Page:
Some thought Thatcher’s cool approach cold and insensitive; others admired her courage and determination but as the National Coal Strike of 1984 dragged on and political arguments raged between the government and unions the effect on ordinary people was emotional and real. Without coal, there would be power-cuts. The stocks of coal would be depleted when the winter came. This would mean, unless the strike was called-off, power stations and factories would be forced to shut-down, bringing the country to a standstill.
I lived in a Kent mining village during that time. Tilmanstone Colliery, near Dover, was threatened with closure too. Many of the miners were descendants of those who travelled on foot from Wales or the North of England specifically to work in the Kent coalfields early in the twentieth century. They were loyal, hard-working people. To their delight the Coal Board provided new houses to accommodate them, with all mod-cons. This was a luxury they were unaccustomed to, and the job promised a secure future. But by the 1970s the industry was in trouble: 34 pits were closed before Margaret Thatcher came to power. When Ian MacGregor became Chairman of the NCB in 1983, he resolved to shut all uneconomic pits. Arthur Scargill reacted with hostility, saving jobs being his priority. Those who continued working were threatened at the picket-lines. To protect them, the police were called in and so the situation escalated. Where emotions are running high, and people’s livelihoods are at risk, it’s easy for things to get out of control.
On the horizon, in the Midlands where I now live, eight wind-turbines have been built to generate electricity. Everything changes. In 1984 I looked out of my window and saw the headgear of the colliery standing tall and proud against the sun – now, in 2013, it is the blades of a windmill turning instead. One thing I know, we would be completely lost without electricity and there’s nothing like a lovely coal fire on a winter’s night.
My book, The Sea Inside His Head, explores the effect of Margaret Thatcher’s policies on a young couple – the coal-miner Bradley and his wife Helen. Perhaps I could compare the effect of the National Coal Strike as like being thrown into a war situation, when a couple’s home-life is suddenly devastated by things happening in the outside world which are beyond their control. The strike stopped their routine in its tracks; it caused my protagonist Bradley to reflect on his job, working as a coal-miner, and wonder to himself whether that really was what he wanted to do with his life. It also caused Helen to re-assess her own role and perhaps discover in herself skills she never knew she had.
Bradley, in the opening pages, witnesses his father dying from Pneumoconiosis and after this he begins to resent the pit. He is thrown into a helpless situation, wanting to work to earn extra money to start a new life somewhere else, but with the very job he had come to loathe denied him. Debts mount, but his family and friends are all supporting the fight to keep the pit open. It leaves him feeling lonely and isolated. Finally, in a moment of desperation, he tries to tell Helen about his true feelings but she is adamant they must fight on.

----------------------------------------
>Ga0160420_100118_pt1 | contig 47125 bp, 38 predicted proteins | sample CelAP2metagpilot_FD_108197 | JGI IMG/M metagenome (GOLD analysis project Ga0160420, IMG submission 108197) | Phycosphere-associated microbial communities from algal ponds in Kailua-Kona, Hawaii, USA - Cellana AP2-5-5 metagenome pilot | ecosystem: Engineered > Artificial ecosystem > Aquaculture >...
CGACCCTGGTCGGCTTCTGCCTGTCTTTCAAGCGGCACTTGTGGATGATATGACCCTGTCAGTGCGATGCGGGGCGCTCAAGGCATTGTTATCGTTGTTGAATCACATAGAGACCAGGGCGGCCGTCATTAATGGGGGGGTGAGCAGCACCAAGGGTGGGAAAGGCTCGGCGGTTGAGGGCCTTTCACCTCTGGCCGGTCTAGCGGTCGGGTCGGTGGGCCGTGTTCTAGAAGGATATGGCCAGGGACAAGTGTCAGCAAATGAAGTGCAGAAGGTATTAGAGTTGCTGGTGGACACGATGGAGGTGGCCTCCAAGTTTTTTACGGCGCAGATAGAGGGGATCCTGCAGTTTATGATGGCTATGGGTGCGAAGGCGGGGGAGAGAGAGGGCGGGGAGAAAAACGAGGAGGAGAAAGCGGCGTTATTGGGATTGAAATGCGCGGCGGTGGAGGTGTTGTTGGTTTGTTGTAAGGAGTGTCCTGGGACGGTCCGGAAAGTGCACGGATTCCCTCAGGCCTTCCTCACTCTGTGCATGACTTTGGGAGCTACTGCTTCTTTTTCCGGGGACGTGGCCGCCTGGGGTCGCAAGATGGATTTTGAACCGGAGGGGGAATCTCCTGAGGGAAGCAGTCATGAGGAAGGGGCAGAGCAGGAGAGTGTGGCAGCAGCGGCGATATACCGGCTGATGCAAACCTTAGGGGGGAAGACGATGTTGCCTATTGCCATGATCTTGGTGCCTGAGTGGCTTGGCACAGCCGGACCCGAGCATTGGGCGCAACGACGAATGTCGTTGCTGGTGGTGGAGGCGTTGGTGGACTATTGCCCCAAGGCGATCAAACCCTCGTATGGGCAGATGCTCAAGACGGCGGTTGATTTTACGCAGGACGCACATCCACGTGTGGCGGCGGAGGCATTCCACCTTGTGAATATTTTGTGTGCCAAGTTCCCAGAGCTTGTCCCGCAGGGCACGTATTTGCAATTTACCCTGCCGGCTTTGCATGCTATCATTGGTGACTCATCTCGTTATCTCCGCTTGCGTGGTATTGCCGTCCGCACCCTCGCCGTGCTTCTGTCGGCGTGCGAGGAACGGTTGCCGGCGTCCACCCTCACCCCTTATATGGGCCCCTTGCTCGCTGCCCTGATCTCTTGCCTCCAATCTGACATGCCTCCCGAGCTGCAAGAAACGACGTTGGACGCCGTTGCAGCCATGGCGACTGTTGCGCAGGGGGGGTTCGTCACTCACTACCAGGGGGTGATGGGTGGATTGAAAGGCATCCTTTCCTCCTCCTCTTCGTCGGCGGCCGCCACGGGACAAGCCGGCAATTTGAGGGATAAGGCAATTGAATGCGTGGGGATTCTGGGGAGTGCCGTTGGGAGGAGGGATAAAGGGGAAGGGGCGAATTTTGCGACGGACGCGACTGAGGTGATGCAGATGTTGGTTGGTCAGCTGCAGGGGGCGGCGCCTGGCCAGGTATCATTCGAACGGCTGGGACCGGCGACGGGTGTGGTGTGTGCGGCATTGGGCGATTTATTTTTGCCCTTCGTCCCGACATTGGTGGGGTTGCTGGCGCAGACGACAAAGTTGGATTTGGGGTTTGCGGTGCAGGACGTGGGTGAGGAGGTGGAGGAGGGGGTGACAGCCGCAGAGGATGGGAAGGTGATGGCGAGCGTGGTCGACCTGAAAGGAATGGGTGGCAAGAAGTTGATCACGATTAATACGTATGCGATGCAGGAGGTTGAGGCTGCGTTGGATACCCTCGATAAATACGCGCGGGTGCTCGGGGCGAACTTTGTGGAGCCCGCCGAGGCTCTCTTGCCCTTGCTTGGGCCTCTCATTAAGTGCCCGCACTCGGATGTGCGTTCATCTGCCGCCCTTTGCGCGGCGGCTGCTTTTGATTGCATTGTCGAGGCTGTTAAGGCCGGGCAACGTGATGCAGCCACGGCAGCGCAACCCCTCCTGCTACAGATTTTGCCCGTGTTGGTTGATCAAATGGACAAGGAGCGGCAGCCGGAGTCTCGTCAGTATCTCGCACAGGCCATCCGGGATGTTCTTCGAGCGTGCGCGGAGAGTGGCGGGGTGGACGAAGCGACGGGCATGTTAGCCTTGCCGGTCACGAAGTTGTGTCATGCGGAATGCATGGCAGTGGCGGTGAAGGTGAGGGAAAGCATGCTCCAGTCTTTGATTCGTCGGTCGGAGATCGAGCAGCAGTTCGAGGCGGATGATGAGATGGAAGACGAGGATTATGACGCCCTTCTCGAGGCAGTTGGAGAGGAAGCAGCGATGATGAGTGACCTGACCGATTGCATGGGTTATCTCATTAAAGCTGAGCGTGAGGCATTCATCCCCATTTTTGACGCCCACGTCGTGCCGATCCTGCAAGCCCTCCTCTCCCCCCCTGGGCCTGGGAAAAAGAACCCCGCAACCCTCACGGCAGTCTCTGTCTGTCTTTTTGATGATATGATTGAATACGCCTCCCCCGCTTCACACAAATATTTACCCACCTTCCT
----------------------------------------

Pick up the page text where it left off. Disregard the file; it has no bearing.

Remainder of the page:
Neither Bradley nor Helen know what is in store for them as the months pass and there is no sign of an agreement. Helen, busy running the soup-kitchen, also becomes heavily involved with organizing the fight to keep the pits open while Bradley retreats to his allotment, keeping his thoughts to himself. Helen is gaining confidence and when an NUM meeting is called in the village she urges Bradley to attend:
‘You’ve got to tell them we’re not open to compromise,’ she said importantly. ‘Tell them we’re managing. We’ve got plenty of money in the kitty and support from all over the country. We’ll get by, so long as we stick together, for as long as it takes. Let that Maggie Thatcher know she’s got a real fight on her hands! I’d like to stand up and say we’re behind them a hundred per cent – the strike’s not just about money, it’s the principle of it! We want prospects! Job security! Oh Brad!’ she cried, reaching out and grasping his upper arms with firm hands, her eyes shining. ‘We want jobs for life, don’t we? It’ll be worth it in the end.’
Bradley doesn’t have the heart to dampen her enthusiasm but when Helen proudly talks of their baby son’s future, and how he could follow in his father’s footsteps, Bradley replies bitterly:
‘Future? Look where it got my old dad, in his grave without a breath of life in him before he was forty-five! Is that your so-called future? Is that what you want for me, and for our Sam?’
What happens to Bradley and Helen? You will have to read my book to find out!
– Theresa Le Flem, author of The Sea Inside His Head